[Haskell-cafe] Noob error: Type b -> c b Does not match IO a

Bernard Pope bjpop at cs.mu.OZ.AU
Thu Jun 23 00:54:26 EDT 2005

On Thu, 2005-06-23 at 00:17 -0400, kynn at panix.com wrote:

> printFact [] = return
> printFact (x:xs) = do  -- triggers error message
>   putStrLn (x ++ " factorial is " ++ fact x)
>   printFact xs
>   return

> If anyone can explain to me how to fix this error I'd appreciate it.

You forgot to return a value. Typically when you have a function which
performs IO, but you don't want to return anything special as its result
you return the unit value, written as: ().

printFact [] = return ()
printFact (x:xs) = do  -- triggers error message
    putStrLn (x ++ " factorial is " ++ fact x)
    printFact xs
    return ()

Another problem with this code is that you are trying to append numbers
with strings: x ++ " factorial is " ++ fact x

You will need to convert the numbers to strings explicitly with show:

   show x ++ " factorial is " ++ show (fact x)

> Also, what is the difference between <- and let?

The key difference is that, in the do notation, <- is used exclusively
with monads, whereas, let can be used with arbitrary types. The left
argument to <- is some kind of pattern (most often just a single
variable), and the right argument is a monadic expression. Eg:

   x <- getLine

means roughly: _run_ getLine, which returns an (IO String) type, and
bind the actual String to x, whatever the String happens to be in this
instance. Note carefully, that getLine has type (IO String) but x
has type String.

The let keyword is just an ordinary polymorphic binding, eg

   let x = 5 + y

says x is equal to the expression "5 + y" from now on, until the end of
the do block, or another binding of x is introduced. Note carefully that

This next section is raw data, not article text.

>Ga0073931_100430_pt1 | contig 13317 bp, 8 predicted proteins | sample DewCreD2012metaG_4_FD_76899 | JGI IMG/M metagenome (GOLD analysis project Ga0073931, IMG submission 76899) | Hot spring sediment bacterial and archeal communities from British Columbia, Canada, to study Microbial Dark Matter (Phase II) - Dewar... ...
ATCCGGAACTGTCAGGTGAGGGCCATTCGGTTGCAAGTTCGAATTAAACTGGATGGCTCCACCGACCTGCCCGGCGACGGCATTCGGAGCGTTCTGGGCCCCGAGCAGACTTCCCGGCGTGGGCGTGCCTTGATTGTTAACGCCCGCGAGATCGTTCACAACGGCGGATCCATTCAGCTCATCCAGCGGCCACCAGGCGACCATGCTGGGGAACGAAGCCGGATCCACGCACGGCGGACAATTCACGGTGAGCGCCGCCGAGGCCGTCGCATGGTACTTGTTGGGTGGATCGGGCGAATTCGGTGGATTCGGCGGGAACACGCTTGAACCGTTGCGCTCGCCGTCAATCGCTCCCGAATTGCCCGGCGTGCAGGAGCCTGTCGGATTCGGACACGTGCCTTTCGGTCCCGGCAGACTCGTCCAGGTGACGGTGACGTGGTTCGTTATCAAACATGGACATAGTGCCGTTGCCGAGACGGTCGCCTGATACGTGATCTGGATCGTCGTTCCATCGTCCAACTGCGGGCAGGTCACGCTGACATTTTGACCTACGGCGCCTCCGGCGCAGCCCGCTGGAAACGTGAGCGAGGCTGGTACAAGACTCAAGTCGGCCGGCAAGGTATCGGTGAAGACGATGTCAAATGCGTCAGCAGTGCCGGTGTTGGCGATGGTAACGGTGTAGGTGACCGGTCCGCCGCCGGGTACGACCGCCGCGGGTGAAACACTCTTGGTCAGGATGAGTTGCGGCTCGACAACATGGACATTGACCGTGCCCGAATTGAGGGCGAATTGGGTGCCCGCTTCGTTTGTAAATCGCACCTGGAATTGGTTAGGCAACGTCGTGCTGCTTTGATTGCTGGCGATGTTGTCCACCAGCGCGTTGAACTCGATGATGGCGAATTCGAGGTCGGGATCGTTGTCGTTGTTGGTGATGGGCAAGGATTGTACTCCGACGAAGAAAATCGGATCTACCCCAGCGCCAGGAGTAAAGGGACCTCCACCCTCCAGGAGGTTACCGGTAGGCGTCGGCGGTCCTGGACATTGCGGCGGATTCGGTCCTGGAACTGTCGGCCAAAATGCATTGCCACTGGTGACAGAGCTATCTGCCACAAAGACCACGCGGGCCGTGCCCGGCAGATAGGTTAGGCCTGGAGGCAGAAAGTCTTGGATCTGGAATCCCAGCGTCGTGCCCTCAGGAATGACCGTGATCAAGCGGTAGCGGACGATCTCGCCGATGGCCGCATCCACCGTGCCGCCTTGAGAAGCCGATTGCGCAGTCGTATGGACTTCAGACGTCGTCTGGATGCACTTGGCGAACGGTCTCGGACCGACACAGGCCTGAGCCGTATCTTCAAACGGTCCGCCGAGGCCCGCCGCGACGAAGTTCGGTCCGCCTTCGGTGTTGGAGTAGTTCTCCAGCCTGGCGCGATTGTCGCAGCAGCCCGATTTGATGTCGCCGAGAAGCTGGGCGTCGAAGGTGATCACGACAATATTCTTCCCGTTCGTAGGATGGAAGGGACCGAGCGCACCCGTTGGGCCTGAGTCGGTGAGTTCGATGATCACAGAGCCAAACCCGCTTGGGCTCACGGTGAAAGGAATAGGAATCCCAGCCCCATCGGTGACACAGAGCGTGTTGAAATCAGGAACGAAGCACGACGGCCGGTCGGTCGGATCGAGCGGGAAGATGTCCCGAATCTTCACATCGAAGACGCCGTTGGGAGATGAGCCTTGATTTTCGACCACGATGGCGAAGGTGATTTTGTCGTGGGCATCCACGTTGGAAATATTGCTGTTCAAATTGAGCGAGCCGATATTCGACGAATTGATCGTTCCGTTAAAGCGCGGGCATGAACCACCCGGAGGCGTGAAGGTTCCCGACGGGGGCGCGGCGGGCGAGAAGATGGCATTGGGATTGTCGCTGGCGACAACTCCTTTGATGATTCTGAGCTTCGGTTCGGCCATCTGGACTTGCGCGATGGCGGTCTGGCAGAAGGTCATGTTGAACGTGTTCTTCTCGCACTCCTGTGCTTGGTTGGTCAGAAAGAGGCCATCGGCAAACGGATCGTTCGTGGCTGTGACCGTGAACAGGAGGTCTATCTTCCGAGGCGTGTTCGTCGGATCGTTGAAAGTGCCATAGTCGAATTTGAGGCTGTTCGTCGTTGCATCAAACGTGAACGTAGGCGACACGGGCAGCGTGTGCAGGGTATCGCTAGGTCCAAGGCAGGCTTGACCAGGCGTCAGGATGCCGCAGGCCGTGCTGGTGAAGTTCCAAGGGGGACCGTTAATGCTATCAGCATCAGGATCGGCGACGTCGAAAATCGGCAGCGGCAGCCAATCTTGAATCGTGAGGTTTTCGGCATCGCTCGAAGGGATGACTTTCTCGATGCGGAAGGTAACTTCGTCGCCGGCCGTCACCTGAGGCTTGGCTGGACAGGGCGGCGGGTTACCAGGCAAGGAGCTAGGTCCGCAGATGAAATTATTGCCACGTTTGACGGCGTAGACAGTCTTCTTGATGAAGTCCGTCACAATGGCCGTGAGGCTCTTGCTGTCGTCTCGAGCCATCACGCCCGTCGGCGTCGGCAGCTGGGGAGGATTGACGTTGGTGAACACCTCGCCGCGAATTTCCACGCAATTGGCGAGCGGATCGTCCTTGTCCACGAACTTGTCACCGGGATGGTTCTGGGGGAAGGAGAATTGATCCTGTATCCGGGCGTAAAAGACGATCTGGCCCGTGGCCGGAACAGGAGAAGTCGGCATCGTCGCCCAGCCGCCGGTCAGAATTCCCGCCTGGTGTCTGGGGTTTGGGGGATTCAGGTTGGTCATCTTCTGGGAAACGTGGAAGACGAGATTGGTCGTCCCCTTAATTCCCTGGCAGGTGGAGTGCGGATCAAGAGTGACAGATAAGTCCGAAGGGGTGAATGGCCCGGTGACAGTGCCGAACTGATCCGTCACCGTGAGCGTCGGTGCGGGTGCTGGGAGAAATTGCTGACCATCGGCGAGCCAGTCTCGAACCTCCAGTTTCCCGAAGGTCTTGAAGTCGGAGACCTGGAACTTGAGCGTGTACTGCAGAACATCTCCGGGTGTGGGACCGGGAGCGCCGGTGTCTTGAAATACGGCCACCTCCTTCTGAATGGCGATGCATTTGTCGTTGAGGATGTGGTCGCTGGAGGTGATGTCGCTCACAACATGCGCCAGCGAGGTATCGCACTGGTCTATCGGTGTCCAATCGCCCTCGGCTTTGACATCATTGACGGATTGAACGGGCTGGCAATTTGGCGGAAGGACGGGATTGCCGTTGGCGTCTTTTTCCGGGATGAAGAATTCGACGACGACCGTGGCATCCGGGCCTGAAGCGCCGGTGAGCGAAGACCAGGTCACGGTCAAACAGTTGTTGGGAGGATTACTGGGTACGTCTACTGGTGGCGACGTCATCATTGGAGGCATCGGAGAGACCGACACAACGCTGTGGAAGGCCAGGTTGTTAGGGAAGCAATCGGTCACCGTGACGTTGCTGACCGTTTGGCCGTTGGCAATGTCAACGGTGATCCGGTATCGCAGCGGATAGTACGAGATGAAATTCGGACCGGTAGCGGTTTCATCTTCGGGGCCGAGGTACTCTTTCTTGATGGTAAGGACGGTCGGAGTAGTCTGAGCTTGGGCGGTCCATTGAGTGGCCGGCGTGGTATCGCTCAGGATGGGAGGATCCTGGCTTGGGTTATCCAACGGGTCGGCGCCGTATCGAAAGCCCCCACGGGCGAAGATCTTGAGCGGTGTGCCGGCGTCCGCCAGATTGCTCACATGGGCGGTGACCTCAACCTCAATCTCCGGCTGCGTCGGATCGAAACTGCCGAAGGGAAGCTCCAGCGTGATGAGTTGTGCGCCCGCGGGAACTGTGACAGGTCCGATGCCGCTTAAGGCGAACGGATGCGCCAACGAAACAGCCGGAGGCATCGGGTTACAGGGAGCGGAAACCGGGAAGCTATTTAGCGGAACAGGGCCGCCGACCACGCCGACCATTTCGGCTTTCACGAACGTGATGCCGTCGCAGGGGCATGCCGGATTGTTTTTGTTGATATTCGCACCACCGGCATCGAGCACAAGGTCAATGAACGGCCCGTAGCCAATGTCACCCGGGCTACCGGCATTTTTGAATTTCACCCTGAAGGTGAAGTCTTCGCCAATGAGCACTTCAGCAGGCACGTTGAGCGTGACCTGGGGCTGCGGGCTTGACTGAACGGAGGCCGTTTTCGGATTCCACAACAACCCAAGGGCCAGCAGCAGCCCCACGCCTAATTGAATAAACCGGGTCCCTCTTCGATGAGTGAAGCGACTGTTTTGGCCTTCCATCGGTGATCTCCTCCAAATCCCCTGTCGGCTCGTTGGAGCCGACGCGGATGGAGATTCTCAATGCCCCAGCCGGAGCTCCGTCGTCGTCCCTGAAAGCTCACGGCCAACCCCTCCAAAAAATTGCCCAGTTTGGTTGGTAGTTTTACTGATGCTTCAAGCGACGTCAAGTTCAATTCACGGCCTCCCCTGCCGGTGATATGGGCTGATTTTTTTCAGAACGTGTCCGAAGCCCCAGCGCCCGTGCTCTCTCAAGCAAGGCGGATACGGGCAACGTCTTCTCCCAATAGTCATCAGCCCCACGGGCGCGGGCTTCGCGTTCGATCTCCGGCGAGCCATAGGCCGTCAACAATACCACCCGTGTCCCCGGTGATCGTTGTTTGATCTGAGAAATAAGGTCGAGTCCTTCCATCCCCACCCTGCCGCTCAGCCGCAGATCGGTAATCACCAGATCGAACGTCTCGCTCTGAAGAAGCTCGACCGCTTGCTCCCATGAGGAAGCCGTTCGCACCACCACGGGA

if (5 + y) has type Int (for argument's sake), then x also has type Int.

Note that for let, unlike <-, the right argument is an arbitrary
expression, it does not have to be a monadic one. 

What might be confusing is that you can write:

   let z = getLine

which is not the same as:

   z <- getLine

The former just makes z equal to getLine, the latter _runs_ getLine,
unpacks the IO result, and binds it to z.

You might benefit from looking at how do notation is desugared into
ordinary expressions, this might help demystify some of it. Take a look
at the Haskell Report:


> Lastly, any comments on any other detail of the code, particularly
> coding, style are most welcome.

Once you become familiar with Haskell you will learn that some patterns
are idiomatic and can be simplified with the use of library functions.
For instance, many operations over lists can be achieved with a map, or
a fold. Also there are some useful versions of these for monads, such as
mapM and foldM. Reading other people's code sometimes helps.


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